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  • FIG. 1 shows an example of digital content presented on an electronic display 1 by a software application that displays content 3 in a view 2. The content can be composed of different elements such as a page, chapters, a selection of texts, paragraphs, diagrams, charts or other digital content formats (e.g., Acrobat files). The content may be navigated using a scroll-bar 4, navigation arrows 5, or other means. The content visible to the viewer at any point in time is limited by the size of the display and its resolution. Any interactions such as scrolling, skipping via visual indicators such as graphical arrows shown on the screen, or clicking in the content which changes the display of the content on the screen is reflected in the display in view 2.
  • The content displayed can be, for example, organized into pages, chapters, sub-chapters, topics, paragraphs, sub-paragraphs, sentences, words, or characters. In the example of FIG. 2, the content is shown in an endless scrolling format and consists of several content items 6 a-6 n. The content items visible are for example 6 a and 6 b and a few other paragraphs as the size of the display screen 1 limits the view. Each content item 6 is separate from the other content items and is identified by a unique identifier ID 7 as shown in FIG. 3. The content items may or may not be visually be separated by a line or marker line 5. As shown in FIG. 3, the identifier 7 uniquely identifies each of the content items 6 within the overall document, such as a chapter, document or book consisting of many content items 6 each having separate identifiers 7.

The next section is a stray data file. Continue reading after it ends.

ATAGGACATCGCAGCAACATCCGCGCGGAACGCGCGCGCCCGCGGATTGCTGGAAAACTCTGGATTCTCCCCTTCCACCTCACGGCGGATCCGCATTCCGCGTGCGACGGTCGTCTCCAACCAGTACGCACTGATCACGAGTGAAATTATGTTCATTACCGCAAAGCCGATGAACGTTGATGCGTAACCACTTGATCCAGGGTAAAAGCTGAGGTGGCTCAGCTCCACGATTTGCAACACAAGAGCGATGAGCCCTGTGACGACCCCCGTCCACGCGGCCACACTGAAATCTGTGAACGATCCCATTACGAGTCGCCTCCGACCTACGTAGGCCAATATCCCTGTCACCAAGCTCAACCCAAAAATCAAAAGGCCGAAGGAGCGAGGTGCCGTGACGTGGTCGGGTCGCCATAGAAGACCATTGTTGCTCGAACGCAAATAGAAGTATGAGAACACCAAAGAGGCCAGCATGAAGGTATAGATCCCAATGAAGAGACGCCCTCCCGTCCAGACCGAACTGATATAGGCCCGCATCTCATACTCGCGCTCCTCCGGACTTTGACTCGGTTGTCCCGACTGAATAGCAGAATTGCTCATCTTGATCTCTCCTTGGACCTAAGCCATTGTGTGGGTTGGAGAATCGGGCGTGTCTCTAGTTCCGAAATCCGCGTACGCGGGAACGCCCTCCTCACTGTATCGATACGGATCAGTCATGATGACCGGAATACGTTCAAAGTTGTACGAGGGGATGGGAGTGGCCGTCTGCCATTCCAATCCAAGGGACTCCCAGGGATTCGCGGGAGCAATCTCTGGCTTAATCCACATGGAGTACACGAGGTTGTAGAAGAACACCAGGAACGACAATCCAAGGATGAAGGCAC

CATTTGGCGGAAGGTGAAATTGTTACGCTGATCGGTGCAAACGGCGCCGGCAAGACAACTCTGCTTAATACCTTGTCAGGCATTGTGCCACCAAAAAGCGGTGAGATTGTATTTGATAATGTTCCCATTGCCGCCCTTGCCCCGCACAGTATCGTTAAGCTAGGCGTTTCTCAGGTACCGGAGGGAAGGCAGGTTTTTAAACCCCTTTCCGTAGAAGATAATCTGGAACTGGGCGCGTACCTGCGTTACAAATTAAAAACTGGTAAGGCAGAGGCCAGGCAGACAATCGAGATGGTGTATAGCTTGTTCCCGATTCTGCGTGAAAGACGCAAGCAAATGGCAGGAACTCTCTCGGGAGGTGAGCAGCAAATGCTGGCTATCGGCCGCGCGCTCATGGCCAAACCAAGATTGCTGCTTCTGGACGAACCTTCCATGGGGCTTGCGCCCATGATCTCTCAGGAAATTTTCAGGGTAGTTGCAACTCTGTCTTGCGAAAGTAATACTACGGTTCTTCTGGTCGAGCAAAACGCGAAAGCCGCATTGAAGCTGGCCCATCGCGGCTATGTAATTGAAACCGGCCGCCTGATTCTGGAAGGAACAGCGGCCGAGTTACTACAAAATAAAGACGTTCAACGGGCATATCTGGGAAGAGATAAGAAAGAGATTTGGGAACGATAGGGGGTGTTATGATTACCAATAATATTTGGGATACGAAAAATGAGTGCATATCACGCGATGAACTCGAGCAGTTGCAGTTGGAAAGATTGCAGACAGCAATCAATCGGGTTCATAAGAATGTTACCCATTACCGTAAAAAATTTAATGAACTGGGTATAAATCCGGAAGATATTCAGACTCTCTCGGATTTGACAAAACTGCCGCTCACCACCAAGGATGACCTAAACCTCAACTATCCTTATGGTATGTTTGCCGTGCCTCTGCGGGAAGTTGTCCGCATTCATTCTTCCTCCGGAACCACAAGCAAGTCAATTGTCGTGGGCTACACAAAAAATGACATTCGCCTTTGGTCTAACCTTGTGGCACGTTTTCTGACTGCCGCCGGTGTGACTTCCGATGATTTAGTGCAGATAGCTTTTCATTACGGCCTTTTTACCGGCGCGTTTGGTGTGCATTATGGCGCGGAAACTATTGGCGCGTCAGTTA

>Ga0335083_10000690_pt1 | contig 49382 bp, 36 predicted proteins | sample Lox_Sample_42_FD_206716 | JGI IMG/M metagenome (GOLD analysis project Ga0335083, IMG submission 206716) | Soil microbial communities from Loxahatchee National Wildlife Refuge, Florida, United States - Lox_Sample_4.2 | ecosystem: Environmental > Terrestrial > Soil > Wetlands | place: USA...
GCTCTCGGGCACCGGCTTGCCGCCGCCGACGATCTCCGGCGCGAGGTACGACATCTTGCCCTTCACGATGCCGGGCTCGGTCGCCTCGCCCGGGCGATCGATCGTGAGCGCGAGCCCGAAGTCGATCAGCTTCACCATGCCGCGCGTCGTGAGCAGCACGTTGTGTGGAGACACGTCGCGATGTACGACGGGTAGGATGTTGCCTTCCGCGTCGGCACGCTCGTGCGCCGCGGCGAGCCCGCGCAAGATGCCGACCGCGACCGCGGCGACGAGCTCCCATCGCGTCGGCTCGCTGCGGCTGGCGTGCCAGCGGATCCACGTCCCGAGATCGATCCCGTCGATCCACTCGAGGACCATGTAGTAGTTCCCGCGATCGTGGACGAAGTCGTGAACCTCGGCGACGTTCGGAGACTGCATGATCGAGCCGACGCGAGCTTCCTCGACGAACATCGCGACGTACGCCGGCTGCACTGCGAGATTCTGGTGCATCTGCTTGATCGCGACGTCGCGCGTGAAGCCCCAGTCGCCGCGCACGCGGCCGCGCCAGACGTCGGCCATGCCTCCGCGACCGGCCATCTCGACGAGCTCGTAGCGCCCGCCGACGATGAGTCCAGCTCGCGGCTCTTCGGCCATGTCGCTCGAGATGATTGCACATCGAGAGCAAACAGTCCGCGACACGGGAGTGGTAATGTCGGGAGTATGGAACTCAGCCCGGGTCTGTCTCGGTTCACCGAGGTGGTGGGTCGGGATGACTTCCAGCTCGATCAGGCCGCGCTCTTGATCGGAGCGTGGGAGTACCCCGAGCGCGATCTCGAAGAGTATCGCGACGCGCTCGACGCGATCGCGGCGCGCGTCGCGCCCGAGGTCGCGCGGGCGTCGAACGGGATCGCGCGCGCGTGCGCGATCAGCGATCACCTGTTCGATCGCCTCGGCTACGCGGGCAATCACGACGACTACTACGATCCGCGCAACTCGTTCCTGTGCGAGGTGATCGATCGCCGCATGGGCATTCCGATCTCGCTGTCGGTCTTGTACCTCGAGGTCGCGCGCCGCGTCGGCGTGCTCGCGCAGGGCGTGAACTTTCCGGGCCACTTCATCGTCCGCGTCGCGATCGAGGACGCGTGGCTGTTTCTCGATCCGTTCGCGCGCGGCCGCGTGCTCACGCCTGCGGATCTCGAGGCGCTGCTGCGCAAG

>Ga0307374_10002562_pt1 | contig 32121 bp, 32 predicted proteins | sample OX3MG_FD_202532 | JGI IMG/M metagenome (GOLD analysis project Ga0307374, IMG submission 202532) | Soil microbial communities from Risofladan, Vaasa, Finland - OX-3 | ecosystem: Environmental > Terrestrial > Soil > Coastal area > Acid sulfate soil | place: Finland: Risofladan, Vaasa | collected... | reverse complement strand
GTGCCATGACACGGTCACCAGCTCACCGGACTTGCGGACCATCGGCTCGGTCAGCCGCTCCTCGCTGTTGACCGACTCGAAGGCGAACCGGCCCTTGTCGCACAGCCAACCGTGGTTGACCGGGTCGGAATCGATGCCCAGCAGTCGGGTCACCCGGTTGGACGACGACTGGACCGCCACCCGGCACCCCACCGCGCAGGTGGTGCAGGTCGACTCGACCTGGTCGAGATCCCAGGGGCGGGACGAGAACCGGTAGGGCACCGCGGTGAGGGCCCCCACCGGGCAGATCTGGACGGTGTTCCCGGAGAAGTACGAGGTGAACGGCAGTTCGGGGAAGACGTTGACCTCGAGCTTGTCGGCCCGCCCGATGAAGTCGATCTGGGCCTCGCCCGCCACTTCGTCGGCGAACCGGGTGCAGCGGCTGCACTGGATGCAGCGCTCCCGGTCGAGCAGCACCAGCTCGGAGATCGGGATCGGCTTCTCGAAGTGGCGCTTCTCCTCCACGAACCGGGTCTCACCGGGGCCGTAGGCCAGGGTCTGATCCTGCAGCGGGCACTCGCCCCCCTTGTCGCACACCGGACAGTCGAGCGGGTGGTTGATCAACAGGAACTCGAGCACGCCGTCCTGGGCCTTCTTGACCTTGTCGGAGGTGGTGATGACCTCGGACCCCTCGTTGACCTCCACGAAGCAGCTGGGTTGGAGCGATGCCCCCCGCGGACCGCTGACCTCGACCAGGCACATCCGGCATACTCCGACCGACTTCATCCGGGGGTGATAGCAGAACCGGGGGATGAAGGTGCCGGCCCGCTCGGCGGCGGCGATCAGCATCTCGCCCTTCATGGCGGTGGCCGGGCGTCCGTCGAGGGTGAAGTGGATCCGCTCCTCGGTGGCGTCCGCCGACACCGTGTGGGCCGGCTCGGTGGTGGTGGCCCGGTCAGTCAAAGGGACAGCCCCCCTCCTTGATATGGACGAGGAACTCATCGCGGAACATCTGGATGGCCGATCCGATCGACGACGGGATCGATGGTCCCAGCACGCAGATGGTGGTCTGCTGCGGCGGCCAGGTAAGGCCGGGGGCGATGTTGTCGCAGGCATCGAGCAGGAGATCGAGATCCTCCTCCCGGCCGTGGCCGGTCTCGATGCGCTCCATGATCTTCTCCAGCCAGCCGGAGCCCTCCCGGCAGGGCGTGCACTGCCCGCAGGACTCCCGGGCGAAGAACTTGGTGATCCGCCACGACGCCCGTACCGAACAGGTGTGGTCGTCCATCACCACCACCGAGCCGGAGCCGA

• FIG. 4 shows one example of a computer architecture suited for the implementation of one embodiment of the present invention. An application server 8 serves the content stored in at least one content repository 13 and appears as a system 10 to the client application 9. The software platform consists of at least one application server 8 and software clients 9 that can access the server 8 remotely via telecommunications links 11 or 15. A content repository 13 a can also reside remotely on a separate system 10 b. Other optional components such as firewalls 12 manage access to the application server 8. Communication between client 9 and server 8 can be via the Web 11 or an intranet 15. Content is requested by the software client 9 and is then retrieved by the application server 8 from a content repository 13, 13 a and is delivered to the client.